Professor Donald Elder: Selecting a Supreme Court Judge

Jul 5, 2018 by

An Interview with Professor Donald Elder: Selecting a Supreme Court Judge

Michael F. Shaughnessy –

  1. Professor Elder, as you know, Anthony Kennedy has just resigned as a Supreme Court Justice. We should first acknowledge his years of service. In your mind, what is his legacy?

In today’s day and age, we commonly use the phrase “swing vote.” That term definitely applies to Justice Kennedy. He served on the Supreme Court of the United States for 30 years, and cast the deciding vote in a number of landmark cases.

For example, in the last case decided during his tenure on the Supreme Court, Kennedy voted with the four most conservative members in deciding that individuals who public unions collectively bargain for do not need to join those organizations. But Kennedy also sided with the four liberal members of the Supreme Court in 2015 in recognizing the legality of same-sex marriages.

He sided more often than not with the conservatives, but cast his lot with the liberals often enough to warrant a reputation as a justice who defied categorization as a certainty on any issue.

2. Now, tell us about the procedure to get a Presidential nomination approved?

By federal law, the president of the United States nominates individuals to serve on the Supreme Court. The Senate, charged by the Constitution to give “advice and consent” on presidential nominations, then takes up consideration of the nominee.

Typically, this means tasking the Senate Judiciary Committee with conducting hearings on the suitability of the nominee to serve as a Supreme Court justice. After concluding the hearing, the committee then forwards a recommendation to the full Senate. That body usually discusses the recommendation, and then votes on it. If the nominee receives a majority of the votes, that person then becomes a member of the Supreme Court.

3. Why is this process sometimes fraught with peril?

For the nation’s first 190 years, the Senate usually confirmed Supreme Court nominations with little discussion. Indeed, the Senate confirmed two of Harry Truman’s four nominations for the Supreme Court by a voice vote, and only briefly debated his two other choices. This unanimity started to change in the 1960s, when Lyndon Johnson wanted to replace Chief Justice Earl Warren with Associate Justice Abe Fortas. While an able lawyer (he had successfully argued the case of Gideon v. Wainwright before the Supreme Court prior to his appointment to that body, for example), but conservatives in the Senate balked at confirming him as Chief Justice because of his support of liberal causes that had come before the court.

This opposition denied Fortas the top position on the Supreme Court, and Fortas eventually resigned his position. From that point on the orientation of a Supreme Court nominee has often led to a similar struggle regarding confirmation.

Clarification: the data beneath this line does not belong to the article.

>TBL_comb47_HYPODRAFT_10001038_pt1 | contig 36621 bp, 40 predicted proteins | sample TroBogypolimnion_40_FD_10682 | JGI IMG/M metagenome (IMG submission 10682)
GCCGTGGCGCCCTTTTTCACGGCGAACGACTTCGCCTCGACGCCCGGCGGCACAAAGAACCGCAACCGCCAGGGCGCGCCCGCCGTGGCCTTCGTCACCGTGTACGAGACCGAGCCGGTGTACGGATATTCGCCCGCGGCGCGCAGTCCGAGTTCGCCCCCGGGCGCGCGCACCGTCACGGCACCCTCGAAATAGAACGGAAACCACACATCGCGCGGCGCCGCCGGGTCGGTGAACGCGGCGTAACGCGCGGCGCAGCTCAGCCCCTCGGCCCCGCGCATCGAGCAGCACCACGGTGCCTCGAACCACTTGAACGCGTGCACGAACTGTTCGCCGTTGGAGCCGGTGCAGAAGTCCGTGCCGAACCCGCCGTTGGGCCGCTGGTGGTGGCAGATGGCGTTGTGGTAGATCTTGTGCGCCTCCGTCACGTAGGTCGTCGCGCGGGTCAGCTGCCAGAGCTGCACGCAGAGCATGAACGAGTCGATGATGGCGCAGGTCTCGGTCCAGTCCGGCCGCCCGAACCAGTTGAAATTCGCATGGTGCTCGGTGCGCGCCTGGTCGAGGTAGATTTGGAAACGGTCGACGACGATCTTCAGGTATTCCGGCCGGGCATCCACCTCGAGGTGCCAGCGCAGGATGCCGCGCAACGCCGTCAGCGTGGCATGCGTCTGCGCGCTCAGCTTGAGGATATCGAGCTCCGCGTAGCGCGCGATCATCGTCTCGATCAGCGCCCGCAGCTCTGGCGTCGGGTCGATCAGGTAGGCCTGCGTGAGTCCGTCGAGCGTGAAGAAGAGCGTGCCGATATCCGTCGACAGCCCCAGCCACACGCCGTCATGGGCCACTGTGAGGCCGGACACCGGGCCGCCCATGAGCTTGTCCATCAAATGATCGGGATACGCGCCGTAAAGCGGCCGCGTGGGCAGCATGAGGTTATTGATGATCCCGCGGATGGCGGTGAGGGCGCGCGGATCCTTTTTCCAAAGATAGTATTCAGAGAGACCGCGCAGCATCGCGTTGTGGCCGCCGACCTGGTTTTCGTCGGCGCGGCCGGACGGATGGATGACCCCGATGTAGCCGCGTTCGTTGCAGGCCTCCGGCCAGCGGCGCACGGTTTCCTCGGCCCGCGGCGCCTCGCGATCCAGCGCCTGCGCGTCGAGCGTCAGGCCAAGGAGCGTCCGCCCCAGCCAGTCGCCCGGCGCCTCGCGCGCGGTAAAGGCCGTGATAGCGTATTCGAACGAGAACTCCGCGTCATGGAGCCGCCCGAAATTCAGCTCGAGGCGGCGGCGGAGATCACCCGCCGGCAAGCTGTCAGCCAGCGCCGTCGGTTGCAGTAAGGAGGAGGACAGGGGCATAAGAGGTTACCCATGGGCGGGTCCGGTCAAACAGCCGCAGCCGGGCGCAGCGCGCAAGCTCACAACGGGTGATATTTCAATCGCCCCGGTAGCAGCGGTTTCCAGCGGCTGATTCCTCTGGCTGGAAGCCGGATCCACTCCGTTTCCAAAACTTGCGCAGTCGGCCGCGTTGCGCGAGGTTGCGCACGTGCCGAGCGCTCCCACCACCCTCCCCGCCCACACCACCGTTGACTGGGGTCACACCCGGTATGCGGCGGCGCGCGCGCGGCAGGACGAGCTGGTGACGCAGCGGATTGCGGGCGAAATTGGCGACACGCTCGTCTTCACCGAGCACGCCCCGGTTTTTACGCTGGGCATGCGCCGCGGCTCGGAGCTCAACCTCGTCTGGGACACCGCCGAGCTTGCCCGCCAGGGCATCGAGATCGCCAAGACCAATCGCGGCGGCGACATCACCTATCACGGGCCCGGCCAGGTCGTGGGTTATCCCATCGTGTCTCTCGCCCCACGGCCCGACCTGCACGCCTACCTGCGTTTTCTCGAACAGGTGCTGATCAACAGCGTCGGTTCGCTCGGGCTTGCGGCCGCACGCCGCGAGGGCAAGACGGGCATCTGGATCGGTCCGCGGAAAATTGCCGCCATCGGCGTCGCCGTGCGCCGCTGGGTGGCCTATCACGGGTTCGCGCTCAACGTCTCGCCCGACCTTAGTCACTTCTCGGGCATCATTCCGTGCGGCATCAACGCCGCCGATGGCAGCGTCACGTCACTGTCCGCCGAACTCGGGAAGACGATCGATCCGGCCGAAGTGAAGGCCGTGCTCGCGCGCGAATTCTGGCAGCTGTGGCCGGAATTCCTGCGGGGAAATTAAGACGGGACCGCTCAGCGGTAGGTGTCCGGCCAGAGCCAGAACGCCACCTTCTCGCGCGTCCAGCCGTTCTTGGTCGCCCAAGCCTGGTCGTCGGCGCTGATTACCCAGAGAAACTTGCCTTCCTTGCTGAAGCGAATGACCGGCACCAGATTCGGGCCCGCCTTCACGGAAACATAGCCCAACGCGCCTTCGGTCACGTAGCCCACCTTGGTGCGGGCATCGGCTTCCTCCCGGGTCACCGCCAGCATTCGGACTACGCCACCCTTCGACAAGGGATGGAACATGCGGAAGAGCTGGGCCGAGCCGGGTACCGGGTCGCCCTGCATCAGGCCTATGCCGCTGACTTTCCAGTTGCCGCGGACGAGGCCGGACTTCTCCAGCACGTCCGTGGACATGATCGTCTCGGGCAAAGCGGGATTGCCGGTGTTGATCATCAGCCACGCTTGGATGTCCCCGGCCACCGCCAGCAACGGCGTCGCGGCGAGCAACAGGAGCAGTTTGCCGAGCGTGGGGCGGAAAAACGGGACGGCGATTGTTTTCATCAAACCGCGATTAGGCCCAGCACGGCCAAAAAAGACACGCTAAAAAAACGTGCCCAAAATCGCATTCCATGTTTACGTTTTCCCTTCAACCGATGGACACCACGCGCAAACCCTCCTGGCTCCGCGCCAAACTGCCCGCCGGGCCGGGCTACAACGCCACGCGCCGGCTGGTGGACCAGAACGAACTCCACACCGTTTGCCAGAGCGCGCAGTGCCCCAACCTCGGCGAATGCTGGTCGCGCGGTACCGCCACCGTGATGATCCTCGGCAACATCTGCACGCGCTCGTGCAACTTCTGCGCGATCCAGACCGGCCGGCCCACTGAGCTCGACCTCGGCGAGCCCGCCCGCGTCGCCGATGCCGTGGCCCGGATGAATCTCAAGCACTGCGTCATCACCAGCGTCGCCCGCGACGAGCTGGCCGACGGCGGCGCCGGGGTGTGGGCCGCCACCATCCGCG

4. Back in 1776, with our founding fathers, what was their original intent in terms of the Supreme Court?

When the Continental Congress declared the independence of the United States, it then served as the governing body of the new nation. The Articles of Confederation, ratified in 1781, confirmed this arrangement. This document made no provision for a national court, largely due to the hostility of Americans to the manner in which British courts had prosecuted colonists for alleged smuggling activities.

Americans soon recognized the problems that this omission represented, and when the delegates to the Constitutional Convention met in 1787, they chose to rectify this deficiency by creating in Article Three of the document a process by which the new government could create a national court system.

5. Has their mission or charge changed over the years?

In 1789, Congress passed a law creating a Supreme Court, but for the first ten years of its existence the body heard few cases. To make matters worse, Congress undermined its only important ruling during that decade by passing a Constitutional Amendment. This changed in 1801, when John Marshall became the Chief Justice of the Supreme Court.

He chose to view the Supreme Court as a body of equal importance with the Executive and Legislative branches, and helped guide the court to make decisions that gave it an expanded authority. Most famously, the case of Marbury v. Madison established the principle of judicial review, i.e. the power to decide the constitutionality of state and federal laws. Thus, the Supreme Court has had a much broader scope than many Founding Fathers initially could have foreseen.

6. What are some of the issues facing a nominee?

Today, nominees can expect very pointed questions when they appear before the Senate during their confirmation hearings. Rather than asking broad, philosophical questions, senators now refer to specific cases that the nominees have been involved in, or could potentially be asked to decide.

Undoubtedly, senators will question Justice Kennedy’s potential replacement about the case of Roe v. Wade—a situation that would have been unthinkable only 60 years ago.

7. What have I neglected to ask?

In 1791, the Supreme Court issued its first decision. Virtually no American today could name that case. Today, however, any case could assume a landmark status. Clearly, then, the person who replaces Justice Kennedy could become the key vote in a decision that could shape the nation for decades to come.

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